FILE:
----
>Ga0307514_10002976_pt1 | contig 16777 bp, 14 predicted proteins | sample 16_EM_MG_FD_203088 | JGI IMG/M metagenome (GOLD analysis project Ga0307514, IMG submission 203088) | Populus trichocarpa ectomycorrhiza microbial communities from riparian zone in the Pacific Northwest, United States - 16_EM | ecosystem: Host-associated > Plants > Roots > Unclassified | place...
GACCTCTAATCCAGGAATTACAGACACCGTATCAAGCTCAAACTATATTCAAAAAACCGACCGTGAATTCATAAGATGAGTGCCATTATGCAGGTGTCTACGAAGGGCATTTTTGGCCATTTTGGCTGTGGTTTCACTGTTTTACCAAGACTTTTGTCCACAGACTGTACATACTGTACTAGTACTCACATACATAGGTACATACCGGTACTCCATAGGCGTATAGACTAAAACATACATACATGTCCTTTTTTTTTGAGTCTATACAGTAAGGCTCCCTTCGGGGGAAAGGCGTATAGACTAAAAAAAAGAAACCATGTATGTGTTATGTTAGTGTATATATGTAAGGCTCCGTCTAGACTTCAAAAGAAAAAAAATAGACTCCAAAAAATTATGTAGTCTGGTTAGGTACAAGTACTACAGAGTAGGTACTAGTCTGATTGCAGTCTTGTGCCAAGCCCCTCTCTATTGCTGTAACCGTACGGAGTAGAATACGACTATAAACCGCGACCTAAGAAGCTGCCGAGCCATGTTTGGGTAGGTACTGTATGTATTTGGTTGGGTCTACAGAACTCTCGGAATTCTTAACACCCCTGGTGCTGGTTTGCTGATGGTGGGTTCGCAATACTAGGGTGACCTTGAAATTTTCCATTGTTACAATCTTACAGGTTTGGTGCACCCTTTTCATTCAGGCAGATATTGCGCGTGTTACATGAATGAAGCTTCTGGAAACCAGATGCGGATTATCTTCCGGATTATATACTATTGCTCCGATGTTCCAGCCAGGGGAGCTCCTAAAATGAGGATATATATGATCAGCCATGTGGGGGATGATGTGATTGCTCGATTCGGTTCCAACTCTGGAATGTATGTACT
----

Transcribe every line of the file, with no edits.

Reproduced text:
>Ga0307514_10002976_pt1 | contig 16777 bp, 14 predicted proteins | sample 16_EM_MG_FD_203088 | JGI IMG/M metagenome (GOLD analysis project Ga0307514, IMG submission 203088) | Populus trichocarpa ectomycorrhiza microbial communities from riparian zone in the Pacific Northwest, United States - 16_EM | ecosystem: Host-associated > Plants > Roots > Unclassified | place...
GACCTCTAATCCAGGAATTACAGACACCGTATCAAGCTCAAACTATATTCAAAAAACCGACCGTGAATTCATAAGATGAGTGCCATTATGCAGGTGTCTACGAAGGGCATTTTTGGCCATTTTGGCTGTGGTTTCACTGTTTTACCAAGACTTTTGTCCACAGACTGTACATACTGTACTAGTACTCACATACATAGGTACATACCGGTACTCCATAGGCGTATAGACTAAAACATACATACATGTCCTTTTTTTTTGAGTCTATACAGTAAGGCTCCCTTCGGGGGAAAGGCGTATAGACTAAAAAAAAGAAACCATGTATGTGTTATGTTAGTGTATATATGTAAGGCTCCGTCTAGACTTCAAAAGAAAAAAAATAGACTCCAAAAAATTATGTAGTCTGGTTAGGTACAAGTACTACAGAGTAGGTACTAGTCTGATTGCAGTCTTGTGCCAAGCCCCTCTCTATTGCTGTAACCGTACGGAGTAGAATACGACTATAAACCGCGACCTAAGAAGCTGCCGAGCCATGTTTGGGTAGGTACTGTATGTATTTGGTTGGGTCTACAGAACTCTCGGAATTCTTAACACCCCTGGTGCTGGTTTGCTGATGGTGGGTTCGCAATACTAGGGTGACCTTGAAATTTTCCATTGTTACAATCTTACAGGTTTGGTGCACCCTTTTCATTCAGGCAGATATTGCGCGTGTTACATGAATGAAGCTTCTGGAAACCAGATGCGGATTATCTTCCGGATTATATACTATTGCTCCGATGTTCCAGCCAGGGGAGCTCCTAAAATGAGGATATATATGATCAGCCATGTGGGGGATGATGTGATTGCTCGATTCGGTTCCAACTCTGGAATGTATGTACT